EU delegation has welcomed planned renaming of the Georgian State Ministry for Reintegration into the State Ministry for Reconciliation and Civic Equality starting from January and called on the authorities to “continue steps towards pragmatic engagement with Abkhazians and South Ossetians.”
EU delegation in Tbilisi released a statement on December 20 in agreement with the heads of missions of EU-member states in Georgia.
“The EU Delegation acknowledges the efforts, pragmatism and commitment of the Office of the State Minister and all those working towards peace and reconciliation on all sides, and wishes them courage and vigour for the new year,” it reads.
Paata Zakareishvili, the state minister whose portfolio includes issues related with the breakaway regions and integration process of ethnic and religious minorities, said on November 29 that change of the name will ease direct contacts with de facto authorities in breakaway Abkhazia and South Ossetia.
In January 2008, when the State Ministry for Conflict Resolution Issues was renamed as the State Ministry for Reintegration, the new name angered both Sokhumi and Tskhinvali. At the time officials from both breakaway regions even warned that they would not have engaged in talks with Georgian state minister in charge of “reintegration.” In July, 2008 then President Saakashvili gave status of his special envoy for conflict resolution issues to then state minister for reintegration Temur Yakobashvili.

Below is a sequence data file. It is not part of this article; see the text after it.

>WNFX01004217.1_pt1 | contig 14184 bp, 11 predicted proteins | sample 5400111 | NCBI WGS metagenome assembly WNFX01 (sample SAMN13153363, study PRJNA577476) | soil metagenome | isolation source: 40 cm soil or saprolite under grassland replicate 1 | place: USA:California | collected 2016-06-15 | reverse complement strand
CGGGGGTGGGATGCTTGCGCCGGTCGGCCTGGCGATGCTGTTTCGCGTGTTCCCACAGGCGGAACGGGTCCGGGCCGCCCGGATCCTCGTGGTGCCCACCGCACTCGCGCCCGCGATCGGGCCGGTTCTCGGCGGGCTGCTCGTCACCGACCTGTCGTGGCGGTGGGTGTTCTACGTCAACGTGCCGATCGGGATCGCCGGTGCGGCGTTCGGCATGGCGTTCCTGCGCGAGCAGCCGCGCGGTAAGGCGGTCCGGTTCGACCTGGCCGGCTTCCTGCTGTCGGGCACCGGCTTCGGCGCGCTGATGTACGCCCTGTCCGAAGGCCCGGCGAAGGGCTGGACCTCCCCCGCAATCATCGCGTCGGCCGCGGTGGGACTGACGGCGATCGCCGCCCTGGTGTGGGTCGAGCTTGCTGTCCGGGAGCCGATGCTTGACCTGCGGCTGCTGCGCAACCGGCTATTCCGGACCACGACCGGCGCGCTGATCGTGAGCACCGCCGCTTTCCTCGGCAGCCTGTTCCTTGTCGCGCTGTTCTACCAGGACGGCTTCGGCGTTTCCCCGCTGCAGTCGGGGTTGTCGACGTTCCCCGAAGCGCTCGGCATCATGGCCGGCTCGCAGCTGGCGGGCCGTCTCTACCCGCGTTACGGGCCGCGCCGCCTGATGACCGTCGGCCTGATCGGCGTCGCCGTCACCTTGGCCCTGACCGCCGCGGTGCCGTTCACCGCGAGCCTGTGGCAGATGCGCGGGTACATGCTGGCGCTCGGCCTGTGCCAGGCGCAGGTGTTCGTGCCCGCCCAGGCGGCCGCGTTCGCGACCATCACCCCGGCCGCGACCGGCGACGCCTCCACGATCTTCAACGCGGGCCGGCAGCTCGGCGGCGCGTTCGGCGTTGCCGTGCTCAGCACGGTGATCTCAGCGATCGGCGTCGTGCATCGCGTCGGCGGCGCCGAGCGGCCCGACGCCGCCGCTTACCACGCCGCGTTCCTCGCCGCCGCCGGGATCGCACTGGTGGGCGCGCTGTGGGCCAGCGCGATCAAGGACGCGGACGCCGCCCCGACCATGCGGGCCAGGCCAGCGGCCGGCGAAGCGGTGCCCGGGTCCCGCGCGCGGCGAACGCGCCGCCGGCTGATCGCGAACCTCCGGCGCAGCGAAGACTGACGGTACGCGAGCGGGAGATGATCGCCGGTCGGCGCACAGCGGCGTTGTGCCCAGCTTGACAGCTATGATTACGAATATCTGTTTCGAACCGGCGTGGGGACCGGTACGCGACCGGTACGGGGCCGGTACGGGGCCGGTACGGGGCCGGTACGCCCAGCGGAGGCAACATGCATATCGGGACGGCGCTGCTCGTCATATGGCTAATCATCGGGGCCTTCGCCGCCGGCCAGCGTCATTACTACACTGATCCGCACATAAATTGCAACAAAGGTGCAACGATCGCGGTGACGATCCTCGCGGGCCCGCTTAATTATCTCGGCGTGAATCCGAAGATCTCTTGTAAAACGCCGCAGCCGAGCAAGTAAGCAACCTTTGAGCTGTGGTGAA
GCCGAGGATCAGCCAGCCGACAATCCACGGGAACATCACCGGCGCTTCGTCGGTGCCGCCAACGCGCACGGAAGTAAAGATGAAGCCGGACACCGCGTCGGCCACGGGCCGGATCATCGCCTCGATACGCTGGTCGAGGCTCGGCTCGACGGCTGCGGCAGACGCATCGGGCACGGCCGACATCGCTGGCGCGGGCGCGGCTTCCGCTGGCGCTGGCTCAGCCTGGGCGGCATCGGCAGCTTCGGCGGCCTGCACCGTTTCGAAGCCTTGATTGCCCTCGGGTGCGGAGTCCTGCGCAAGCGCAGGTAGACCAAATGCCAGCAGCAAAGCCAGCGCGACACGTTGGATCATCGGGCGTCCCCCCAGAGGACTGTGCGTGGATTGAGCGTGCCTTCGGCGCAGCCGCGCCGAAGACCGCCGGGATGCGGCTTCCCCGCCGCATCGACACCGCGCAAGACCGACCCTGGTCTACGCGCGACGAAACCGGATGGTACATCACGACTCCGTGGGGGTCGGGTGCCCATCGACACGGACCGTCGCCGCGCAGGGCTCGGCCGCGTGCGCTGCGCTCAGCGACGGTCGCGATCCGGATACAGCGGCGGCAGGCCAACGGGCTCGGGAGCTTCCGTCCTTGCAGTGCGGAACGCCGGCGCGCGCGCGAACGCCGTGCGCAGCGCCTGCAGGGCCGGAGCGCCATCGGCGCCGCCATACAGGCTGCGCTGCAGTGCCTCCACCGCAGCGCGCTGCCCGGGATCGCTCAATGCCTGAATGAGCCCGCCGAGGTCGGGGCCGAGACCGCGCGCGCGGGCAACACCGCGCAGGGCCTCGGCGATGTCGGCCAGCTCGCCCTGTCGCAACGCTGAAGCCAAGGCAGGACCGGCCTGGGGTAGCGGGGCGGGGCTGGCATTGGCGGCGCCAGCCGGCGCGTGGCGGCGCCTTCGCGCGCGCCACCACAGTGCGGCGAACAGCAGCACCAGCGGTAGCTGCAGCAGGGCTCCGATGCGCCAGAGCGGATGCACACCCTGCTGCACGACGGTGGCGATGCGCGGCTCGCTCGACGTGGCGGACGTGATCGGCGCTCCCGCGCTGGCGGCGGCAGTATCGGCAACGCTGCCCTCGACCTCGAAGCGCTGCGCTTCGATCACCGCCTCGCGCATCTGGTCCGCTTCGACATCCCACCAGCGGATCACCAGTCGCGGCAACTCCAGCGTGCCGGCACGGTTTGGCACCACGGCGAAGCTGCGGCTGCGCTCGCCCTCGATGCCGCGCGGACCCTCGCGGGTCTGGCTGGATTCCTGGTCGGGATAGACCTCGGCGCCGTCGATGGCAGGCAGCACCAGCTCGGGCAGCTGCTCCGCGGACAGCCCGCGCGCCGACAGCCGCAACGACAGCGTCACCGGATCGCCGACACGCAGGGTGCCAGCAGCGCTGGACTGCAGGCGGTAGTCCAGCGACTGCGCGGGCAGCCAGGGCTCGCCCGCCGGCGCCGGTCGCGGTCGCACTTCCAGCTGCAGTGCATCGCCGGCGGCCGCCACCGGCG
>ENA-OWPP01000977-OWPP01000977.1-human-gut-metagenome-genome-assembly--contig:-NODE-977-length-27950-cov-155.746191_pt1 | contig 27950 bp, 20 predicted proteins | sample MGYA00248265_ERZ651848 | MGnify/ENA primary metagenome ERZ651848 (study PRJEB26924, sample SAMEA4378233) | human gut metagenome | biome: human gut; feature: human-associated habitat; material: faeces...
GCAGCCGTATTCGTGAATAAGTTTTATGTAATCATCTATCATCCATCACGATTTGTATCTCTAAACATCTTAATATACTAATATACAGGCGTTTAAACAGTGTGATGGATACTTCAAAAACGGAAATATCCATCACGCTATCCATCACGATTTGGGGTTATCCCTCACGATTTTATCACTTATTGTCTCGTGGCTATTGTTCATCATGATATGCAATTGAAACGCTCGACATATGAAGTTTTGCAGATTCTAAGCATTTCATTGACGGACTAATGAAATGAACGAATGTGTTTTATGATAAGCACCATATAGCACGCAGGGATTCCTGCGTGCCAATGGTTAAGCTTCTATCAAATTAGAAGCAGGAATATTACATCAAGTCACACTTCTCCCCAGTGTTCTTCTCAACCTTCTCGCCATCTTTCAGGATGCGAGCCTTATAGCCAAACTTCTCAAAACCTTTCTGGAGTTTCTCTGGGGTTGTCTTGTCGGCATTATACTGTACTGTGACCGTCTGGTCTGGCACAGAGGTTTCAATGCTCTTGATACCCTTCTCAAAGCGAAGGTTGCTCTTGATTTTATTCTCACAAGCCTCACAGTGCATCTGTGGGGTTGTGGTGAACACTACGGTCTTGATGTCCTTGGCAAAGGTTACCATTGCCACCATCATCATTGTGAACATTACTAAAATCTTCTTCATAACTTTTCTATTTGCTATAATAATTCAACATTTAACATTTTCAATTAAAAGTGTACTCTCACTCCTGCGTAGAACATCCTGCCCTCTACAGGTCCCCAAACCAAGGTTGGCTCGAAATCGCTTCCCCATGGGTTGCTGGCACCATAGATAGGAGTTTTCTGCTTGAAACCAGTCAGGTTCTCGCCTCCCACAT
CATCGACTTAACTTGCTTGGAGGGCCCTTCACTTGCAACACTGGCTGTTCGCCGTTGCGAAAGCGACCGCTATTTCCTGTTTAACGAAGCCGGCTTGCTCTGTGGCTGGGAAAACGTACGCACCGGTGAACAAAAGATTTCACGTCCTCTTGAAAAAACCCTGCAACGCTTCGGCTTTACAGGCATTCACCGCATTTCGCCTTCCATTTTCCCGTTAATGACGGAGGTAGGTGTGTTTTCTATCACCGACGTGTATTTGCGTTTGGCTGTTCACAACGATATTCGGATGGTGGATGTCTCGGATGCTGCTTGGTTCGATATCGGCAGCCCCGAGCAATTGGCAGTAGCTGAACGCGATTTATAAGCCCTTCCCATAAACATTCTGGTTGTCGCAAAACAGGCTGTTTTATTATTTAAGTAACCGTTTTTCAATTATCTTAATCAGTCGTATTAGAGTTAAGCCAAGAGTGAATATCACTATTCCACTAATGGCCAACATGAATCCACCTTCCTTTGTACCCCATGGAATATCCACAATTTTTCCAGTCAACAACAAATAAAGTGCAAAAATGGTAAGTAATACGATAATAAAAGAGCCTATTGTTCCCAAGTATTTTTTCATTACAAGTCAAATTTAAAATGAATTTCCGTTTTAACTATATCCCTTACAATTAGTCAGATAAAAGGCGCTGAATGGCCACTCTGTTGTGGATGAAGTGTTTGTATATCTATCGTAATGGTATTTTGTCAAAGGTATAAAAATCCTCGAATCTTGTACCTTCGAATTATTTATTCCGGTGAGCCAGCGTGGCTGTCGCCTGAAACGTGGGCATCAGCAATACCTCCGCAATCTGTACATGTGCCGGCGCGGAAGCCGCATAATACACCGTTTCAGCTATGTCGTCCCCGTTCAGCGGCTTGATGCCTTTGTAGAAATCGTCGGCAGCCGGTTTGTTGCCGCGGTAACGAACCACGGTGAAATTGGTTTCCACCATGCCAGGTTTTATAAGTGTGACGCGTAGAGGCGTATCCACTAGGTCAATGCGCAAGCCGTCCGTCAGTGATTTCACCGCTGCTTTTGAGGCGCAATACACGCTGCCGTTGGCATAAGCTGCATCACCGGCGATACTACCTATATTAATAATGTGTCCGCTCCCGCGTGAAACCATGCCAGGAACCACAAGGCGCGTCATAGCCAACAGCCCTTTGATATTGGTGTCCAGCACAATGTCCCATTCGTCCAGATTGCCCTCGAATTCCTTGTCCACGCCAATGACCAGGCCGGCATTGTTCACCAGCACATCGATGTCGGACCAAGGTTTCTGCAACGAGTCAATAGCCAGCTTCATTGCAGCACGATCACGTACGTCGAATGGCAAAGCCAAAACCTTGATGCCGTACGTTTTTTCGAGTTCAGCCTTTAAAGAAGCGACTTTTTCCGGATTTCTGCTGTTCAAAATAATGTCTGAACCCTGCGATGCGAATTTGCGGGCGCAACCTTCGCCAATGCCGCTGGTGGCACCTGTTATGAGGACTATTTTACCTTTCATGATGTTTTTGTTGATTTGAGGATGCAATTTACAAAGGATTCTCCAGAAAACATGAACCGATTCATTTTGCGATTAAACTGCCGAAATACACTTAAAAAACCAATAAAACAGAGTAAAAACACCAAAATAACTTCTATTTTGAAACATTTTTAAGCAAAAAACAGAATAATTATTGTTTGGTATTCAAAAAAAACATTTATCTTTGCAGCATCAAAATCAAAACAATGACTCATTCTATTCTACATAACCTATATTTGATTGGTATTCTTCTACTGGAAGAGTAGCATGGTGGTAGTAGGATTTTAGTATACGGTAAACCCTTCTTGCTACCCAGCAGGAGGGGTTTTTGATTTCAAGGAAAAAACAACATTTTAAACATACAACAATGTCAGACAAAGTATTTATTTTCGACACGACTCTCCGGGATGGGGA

In its statement the EU delegation also noted opinion of the Council of Europe’s advisory body for legal affairs, Venice Commission, which welcomes proposed amendments to the law on occupied territories; in its recommendation earlier this month the Venice Commission also suggested that further potential improvements to the law. The EU delegation called on the Georgian government to consider these recommendations.
Amendments in question involves package of bills on partial decriminalization of and easing sanctions for illegal entry to breakaway Abkhazia and South Ossetia. This bill, which is strongly opposed by the UNM parliamentary minority group, was passed with its first reading in May, 2013, but after that the Parliament suspended its discussion with its second and final third readings.
The EU delegation reiterated in its statement that EU ambassadors “will continue their own efforts to engage with the people of Abkhazia and South Ossetia.”
“The EU Delegation recognises that direct contact between those affected by the conflict can make an important contribution to reconciliation,” reads the statement.